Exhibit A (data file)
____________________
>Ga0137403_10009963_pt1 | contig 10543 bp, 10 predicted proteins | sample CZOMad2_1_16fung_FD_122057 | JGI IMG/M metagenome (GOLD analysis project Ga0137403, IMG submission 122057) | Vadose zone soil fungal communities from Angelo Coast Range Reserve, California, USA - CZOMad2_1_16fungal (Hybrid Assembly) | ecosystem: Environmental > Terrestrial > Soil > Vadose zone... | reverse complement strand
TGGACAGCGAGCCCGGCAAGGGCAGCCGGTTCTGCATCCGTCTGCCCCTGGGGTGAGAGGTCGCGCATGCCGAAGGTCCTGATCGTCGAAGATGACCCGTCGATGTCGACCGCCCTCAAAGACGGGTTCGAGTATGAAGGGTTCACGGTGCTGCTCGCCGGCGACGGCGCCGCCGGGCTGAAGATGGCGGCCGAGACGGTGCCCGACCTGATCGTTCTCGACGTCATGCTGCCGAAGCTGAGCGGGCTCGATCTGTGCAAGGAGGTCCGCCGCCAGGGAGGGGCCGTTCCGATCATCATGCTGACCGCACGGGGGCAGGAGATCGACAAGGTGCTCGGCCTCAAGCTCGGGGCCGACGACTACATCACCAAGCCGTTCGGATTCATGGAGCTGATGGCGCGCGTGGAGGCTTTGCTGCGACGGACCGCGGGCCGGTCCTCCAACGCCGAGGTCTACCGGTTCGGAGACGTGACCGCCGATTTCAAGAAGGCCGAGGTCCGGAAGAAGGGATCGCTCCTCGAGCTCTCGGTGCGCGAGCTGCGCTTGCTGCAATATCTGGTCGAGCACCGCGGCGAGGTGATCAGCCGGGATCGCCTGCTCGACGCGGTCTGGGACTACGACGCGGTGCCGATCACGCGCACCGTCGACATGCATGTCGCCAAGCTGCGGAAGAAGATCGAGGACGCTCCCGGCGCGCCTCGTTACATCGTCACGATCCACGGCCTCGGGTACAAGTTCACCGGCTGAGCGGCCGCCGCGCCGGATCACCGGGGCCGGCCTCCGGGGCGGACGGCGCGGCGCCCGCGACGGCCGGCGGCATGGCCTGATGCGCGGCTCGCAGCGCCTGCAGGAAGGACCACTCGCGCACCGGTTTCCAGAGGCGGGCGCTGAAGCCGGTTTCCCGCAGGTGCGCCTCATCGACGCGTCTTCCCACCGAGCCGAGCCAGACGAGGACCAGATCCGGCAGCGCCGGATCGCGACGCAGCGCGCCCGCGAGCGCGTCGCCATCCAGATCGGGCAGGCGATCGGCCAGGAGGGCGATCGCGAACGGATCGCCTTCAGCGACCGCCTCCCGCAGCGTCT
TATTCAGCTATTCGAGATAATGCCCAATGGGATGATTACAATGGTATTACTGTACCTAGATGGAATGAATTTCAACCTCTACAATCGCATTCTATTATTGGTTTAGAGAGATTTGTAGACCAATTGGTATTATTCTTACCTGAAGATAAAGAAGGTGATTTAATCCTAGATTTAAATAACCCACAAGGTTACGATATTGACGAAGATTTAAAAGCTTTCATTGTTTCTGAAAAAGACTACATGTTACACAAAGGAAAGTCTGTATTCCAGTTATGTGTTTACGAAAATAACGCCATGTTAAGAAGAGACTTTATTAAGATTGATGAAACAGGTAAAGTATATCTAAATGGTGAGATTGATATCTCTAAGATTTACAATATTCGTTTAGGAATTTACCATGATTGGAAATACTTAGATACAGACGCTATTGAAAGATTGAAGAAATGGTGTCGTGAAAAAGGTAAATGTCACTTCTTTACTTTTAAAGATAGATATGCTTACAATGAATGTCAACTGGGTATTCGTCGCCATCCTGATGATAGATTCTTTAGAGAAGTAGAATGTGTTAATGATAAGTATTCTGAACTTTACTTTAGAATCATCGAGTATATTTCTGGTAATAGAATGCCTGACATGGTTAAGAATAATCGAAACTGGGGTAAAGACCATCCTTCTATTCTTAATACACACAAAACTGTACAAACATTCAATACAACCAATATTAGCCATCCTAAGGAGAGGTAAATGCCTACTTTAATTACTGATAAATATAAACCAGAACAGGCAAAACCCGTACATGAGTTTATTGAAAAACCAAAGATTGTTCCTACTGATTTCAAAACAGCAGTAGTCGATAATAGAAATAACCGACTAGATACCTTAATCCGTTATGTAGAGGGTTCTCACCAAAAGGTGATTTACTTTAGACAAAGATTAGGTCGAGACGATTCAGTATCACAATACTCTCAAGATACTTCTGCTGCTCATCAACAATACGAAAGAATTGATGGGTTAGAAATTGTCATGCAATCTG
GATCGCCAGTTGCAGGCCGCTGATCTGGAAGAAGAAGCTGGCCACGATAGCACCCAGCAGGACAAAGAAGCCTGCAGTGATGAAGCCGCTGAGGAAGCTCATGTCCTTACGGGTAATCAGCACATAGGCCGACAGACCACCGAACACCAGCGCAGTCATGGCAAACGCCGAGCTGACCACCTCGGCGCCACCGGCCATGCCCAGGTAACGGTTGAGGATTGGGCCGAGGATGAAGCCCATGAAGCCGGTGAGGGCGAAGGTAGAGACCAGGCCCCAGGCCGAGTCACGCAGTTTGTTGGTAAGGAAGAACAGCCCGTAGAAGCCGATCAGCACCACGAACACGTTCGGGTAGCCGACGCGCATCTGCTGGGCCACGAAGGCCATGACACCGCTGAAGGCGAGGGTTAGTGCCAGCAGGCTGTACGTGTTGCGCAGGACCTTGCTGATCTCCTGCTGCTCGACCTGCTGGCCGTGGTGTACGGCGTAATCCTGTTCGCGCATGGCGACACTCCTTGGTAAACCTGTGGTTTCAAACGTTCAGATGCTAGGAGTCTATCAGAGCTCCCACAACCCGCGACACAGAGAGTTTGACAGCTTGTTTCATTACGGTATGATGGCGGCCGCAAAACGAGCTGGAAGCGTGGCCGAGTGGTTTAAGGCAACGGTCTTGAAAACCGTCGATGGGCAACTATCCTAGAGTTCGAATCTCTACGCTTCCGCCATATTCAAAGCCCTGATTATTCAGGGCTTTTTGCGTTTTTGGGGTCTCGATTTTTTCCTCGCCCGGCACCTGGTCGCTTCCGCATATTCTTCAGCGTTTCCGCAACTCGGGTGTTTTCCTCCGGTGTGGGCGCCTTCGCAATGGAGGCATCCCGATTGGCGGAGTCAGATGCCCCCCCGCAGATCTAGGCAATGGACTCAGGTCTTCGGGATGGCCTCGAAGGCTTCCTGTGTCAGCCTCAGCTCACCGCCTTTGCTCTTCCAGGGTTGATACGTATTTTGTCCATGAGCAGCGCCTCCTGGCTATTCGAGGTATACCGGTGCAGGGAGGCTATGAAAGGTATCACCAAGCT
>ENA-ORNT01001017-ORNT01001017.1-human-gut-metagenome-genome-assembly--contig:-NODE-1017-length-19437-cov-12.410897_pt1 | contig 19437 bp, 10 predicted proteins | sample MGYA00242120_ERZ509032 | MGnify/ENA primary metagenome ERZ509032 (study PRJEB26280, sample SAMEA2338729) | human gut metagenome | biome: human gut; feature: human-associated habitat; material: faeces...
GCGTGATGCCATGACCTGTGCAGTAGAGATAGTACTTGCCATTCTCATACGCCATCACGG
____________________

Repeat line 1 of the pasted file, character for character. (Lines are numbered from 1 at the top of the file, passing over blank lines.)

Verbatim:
>Ga0137403_10009963_pt1 | contig 10543 bp, 10 predicted proteins | sample CZOMad2_1_16fung_FD_122057 | JGI IMG/M metagenome (GOLD analysis project Ga0137403, IMG submission 122057) | Vadose zone soil fungal communities from Angelo Coast Range Reserve, California, USA - CZOMad2_1_16fungal (Hybrid Assembly) | ecosystem: Environmental > Terrestrial > Soil > Vadose zone... | reverse complement strand